In making these recommendations, a scientific breakthrough or a miracle vaccine is not part of the equation. Rather, Romer’s proposed strategy is very linear: he pushes for more and wider testing. Cost would eventually decrease as technological advances make testing more affordable. As an example, Romer cited a Silicon Valley company called Cepheid which aims to produce tests that provide results in 45 minutes.

To eliminate false findings, Romer proposes periodic testing for infection as well as testing for immunity. Uninfected individuals will have to don PPEs while those who have developed immunity can afford to go without. PPEs should be distributed to frontliners like health officers, pharmacists, police officers, fire fighters, public utilities personnel and food preparation staff.

Romer argued that the idea that one day one could restart the economy without massive testing to check if the outbreak is under control is just “magical thinking.”

This is both the brilliance and the weakness of Romer’s proposal. The strategy may not work well in emerging markets like the Philippines where the public health system remains weak, congestion is an urban blight, and where compliance with protocols is almost impossible to enforce.

Good testing is critical as it will establish some basis for lifting physical lockdowns. Massive testing reduces the fear that one will get sick should he go to work or shop. It’s all about building confidence. Confidence is what builds investment, consumption and planning for the future. Confidence is what will resume business activities.

While extending loan guarantees and direct transfers can prevent bankruptcies and debt defaults, these cannot restore foregone output and jobs lost because of months of lockdown and inactivity.

In the Philippines, we endured the two-month ECQ because there was just too much uncertainty about the virus and its impact. But to this day, our health authorities have not provided us with greater clarity on what we are faced with. In fact, Secretary Duque has announced that we are currently experiencing “the second wave of infections” — much to the public’s bewilderment as we clearly have not even flattened the curve on the first.

This lack of clarity finds us in extended mutations of the ECQ culminating with MMECQ, “Matira Matibay Enhanced Community Quarantine.” Social isolation is being prolonged.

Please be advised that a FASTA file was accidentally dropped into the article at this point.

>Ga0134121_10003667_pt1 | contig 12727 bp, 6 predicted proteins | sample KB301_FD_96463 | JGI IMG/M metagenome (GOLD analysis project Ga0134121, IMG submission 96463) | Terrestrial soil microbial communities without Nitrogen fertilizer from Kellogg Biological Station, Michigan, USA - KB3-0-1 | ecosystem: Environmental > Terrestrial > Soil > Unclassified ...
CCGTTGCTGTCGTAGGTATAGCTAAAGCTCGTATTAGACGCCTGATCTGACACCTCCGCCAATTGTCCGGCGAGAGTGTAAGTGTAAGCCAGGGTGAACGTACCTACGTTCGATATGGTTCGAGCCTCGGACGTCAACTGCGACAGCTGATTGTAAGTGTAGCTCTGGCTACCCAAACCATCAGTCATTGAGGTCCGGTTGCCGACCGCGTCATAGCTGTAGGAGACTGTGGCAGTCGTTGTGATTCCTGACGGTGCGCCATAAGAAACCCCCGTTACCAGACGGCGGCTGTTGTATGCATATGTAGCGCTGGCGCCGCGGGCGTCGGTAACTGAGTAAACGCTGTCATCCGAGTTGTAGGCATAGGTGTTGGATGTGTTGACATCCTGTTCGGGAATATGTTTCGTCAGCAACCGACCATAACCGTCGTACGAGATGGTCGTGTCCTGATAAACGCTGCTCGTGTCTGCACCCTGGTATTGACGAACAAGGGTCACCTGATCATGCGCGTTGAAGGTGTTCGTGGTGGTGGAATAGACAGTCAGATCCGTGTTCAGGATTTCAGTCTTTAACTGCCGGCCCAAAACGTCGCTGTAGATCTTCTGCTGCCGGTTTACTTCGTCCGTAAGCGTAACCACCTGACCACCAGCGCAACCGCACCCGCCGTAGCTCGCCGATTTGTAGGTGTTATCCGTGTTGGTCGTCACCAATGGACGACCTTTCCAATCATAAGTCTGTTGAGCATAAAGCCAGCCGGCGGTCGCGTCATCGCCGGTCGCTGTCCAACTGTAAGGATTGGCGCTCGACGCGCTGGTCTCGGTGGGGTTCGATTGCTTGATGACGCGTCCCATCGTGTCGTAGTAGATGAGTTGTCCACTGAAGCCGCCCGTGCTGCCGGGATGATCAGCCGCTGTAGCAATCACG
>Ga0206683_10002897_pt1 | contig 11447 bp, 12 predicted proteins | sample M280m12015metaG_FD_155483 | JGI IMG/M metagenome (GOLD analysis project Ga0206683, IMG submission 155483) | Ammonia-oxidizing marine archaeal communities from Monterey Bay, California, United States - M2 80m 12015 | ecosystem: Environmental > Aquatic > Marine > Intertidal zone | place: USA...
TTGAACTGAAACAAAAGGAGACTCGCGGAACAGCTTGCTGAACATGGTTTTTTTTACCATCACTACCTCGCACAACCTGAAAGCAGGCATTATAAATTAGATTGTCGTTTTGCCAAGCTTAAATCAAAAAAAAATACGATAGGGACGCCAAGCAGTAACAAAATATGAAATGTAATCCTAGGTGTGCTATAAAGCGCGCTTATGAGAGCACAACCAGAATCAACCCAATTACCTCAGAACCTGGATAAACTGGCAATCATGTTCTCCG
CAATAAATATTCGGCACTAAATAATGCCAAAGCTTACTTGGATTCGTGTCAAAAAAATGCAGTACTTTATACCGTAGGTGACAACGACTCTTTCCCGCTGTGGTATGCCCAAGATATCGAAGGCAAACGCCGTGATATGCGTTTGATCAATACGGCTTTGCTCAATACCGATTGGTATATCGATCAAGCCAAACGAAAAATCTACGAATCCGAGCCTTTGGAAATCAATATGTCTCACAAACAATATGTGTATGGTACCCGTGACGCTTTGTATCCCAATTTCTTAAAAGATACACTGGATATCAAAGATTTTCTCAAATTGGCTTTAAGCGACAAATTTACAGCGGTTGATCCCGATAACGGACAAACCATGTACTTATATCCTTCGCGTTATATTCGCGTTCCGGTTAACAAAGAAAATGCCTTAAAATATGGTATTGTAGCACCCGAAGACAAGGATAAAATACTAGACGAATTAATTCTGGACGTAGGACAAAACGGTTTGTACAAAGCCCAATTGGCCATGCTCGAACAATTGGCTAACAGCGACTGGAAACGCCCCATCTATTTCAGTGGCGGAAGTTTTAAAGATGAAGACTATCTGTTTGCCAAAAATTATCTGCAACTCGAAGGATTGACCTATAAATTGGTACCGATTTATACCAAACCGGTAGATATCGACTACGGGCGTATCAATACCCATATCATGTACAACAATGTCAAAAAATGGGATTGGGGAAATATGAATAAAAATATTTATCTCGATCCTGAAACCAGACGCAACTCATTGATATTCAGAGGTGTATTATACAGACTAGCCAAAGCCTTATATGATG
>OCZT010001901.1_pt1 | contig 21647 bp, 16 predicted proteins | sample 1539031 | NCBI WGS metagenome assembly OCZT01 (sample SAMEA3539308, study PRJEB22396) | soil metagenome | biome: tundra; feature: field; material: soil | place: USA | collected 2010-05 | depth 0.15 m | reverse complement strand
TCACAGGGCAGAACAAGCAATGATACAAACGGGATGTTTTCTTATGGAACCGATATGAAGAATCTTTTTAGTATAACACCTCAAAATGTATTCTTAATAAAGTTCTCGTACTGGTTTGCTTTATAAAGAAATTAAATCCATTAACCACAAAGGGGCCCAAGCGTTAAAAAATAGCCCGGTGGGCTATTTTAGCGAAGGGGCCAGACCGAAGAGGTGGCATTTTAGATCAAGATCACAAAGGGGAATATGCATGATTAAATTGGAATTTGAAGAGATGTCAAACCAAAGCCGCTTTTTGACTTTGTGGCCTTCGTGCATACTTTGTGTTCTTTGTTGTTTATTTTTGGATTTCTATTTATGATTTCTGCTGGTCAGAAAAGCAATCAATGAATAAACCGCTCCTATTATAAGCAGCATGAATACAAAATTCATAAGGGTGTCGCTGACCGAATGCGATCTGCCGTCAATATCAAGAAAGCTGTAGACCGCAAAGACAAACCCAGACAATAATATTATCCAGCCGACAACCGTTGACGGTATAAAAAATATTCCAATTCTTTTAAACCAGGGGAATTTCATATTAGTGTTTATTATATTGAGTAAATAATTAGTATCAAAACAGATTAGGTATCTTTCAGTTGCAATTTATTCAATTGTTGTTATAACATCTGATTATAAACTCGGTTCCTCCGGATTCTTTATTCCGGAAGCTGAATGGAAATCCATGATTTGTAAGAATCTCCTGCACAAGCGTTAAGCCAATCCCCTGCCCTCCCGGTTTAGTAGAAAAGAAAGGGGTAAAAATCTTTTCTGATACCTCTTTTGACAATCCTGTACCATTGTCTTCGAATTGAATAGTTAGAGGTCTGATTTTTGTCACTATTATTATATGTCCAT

We are already losing trillions of pesos from the lockdown. Wouldn’t it be cheaper to allocate a few hundred billion pesos more for the conduct of more massive testing, to strengthen contact tracing, improve quarantine facilities and mitigation so we could neutralize the pathogen, flatten the curve, and create more confidence in the business climate? In doing so, there could be gradual normalization of business, school and office activities. Wage support and other forms of social protection also make sense in this time of pandemic. However, considering a possible bailout of big corporates may be outside the capacity of the public sector. Big corporates have open credit lines from the banks which some of them also partly own.

The Fund is familiar with the narratives of at least 100 countries that have sought its help in battling the coronavirus that has eradicated key sources of revenues such as tourism and travel. Therefore, any further downturn in Philippine economic performance should not confound it further.

The challenge is to do what we should have done at the beginning, and in a bigger way. This is to intensify massive and targeted testing, contact tracing, and treatment. Since we have missed out on the possibility of lifting restrictions earlier, this is the best that can be done now. In doing so, we should be guided by Paul Meehl’s famous finding that experts’ intuition is inferior even to simple algorithms.

It is true that choosing between salvaging the economy and risking countless deaths is simply a Trumpian choice. But the Philippines can pursue both, even if belatedly. It would be wrong to passively wait for a flatter curve and hope for the best. Tests, not bureaucratic intuition, are needed for economic revival.


Diwa C. Guinigundo is the former Deputy Governor for the Monetary and Economics Sector, the Bangko Sentral ng Pilipinas (BSP). He served the BSP for 41 years. In 2001-2003, he was Alternate Executive Director at the International Monetary Fund in Washington, DC. He is the senior pastor of the Fullness of Christ International Ministries in Mandaluyong.